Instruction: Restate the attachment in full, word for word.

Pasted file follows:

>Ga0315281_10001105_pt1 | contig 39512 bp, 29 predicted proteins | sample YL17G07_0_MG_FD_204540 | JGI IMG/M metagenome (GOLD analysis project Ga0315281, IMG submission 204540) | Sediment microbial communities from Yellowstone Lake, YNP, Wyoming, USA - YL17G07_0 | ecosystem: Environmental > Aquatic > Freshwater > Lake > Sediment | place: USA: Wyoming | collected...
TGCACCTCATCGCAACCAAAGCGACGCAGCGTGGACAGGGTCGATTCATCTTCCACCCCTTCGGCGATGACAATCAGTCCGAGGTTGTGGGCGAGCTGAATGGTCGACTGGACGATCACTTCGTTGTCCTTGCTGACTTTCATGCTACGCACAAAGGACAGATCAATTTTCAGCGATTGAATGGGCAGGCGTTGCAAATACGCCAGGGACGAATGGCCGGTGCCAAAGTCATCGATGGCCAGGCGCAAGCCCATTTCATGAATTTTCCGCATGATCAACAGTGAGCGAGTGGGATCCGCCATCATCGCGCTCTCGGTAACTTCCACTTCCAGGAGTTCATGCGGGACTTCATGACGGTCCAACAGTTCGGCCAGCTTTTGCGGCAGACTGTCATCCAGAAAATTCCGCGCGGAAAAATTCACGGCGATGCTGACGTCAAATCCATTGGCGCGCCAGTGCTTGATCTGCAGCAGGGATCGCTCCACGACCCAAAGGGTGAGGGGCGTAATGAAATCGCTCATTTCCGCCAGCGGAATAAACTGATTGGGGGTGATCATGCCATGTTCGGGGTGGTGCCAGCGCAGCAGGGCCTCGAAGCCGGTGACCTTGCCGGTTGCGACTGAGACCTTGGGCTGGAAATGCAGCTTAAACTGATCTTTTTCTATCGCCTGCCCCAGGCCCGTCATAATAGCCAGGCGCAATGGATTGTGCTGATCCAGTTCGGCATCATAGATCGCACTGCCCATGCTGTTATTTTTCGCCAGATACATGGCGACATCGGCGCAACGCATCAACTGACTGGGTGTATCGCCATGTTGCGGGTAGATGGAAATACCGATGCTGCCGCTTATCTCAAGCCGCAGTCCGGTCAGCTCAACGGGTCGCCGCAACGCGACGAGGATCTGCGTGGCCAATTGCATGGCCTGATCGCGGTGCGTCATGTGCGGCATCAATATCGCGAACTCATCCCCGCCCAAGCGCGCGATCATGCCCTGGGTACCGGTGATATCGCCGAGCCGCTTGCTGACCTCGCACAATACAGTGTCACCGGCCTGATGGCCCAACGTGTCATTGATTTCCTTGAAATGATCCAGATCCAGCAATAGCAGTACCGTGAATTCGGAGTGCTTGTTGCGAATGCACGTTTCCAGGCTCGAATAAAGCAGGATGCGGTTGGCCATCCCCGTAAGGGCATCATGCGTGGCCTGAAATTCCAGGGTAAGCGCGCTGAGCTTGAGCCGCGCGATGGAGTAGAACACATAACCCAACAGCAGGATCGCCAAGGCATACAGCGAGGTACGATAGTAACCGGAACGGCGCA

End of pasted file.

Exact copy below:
>Ga0315281_10001105_pt1 | contig 39512 bp, 29 predicted proteins | sample YL17G07_0_MG_FD_204540 | JGI IMG/M metagenome (GOLD analysis project Ga0315281, IMG submission 204540) | Sediment microbial communities from Yellowstone Lake, YNP, Wyoming, USA - YL17G07_0 | ecosystem: Environmental > Aquatic > Freshwater > Lake > Sediment | place: USA: Wyoming | collected...
TGCACCTCATCGCAACCAAAGCGACGCAGCGTGGACAGGGTCGATTCATCTTCCACCCCTTCGGCGATGACAATCAGTCCGAGGTTGTGGGCGAGCTGAATGGTCGACTGGACGATCACTTCGTTGTCCTTGCTGACTTTCATGCTACGCACAAAGGACAGATCAATTTTCAGCGATTGAATGGGCAGGCGTTGCAAATACGCCAGGGACGAATGGCCGGTGCCAAAGTCATCGATGGCCAGGCGCAAGCCCATTTCATGAATTTTCCGCATGATCAACAGTGAGCGAGTGGGATCCGCCATCATCGCGCTCTCGGTAACTTCCACTTCCAGGAGTTCATGCGGGACTTCATGACGGTCCAACAGTTCGGCCAGCTTTTGCGGCAGACTGTCATCCAGAAAATTCCGCGCGGAAAAATTCACGGCGATGCTGACGTCAAATCCATTGGCGCGCCAGTGCTTGATCTGCAGCAGGGATCGCTCCACGACCCAAAGGGTGAGGGGCGTAATGAAATCGCTCATTTCCGCCAGCGGAATAAACTGATTGGGGGTGATCATGCCATGTTCGGGGTGGTGCCAGCGCAGCAGGGCCTCGAAGCCGGTGACCTTGCCGGTTGCGACTGAGACCTTGGGCTGGAAATGCAGCTTAAACTGATCTTTTTCTATCGCCTGCCCCAGGCCCGTCATAATAGCCAGGCGCAATGGATTGTGCTGATCCAGTTCGGCATCATAGATCGCACTGCCCATGCTGTTATTTTTCGCCAGATACATGGCGACATCGGCGCAACGCATCAACTGACTGGGTGTATCGCCATGTTGCGGGTAGATGGAAATACCGATGCTGCCGCTTATCTCAAGCCGCAGTCCGGTCAGCTCAACGGGTCGCCGCAACGCGACGAGGATCTGCGTGGCCAATTGCATGGCCTGATCGCGGTGCGTCATGTGCGGCATCAATATCGCGAACTCATCCCCGCCCAAGCGCGCGATCATGCCCTGGGTACCGGTGATATCGCCGAGCCGCTTGCTGACCTCGCACAATACAGTGTCACCGGCCTGATGGCCCAACGTGTCATTGATTTCCTTGAAATGATCCAGATCCAGCAATAGCAGTACCGTGAATTCGGAGTGCTTGTTGCGAATGCACGTTTCCAGGCTCGAATAAAGCAGGATGCGGTTGGCCATCCCCGTAAGGGCATCATGCGTGGCCTGAAATTCCAGGGTAAGCGCGCTGAGCTTGAGCCGCGCGATGGAGTAGAACACATAACCCAACAGCAGGATCGCCAAGGCATACAGCGAGGTACGATAGTAACCGGAACGGCGCA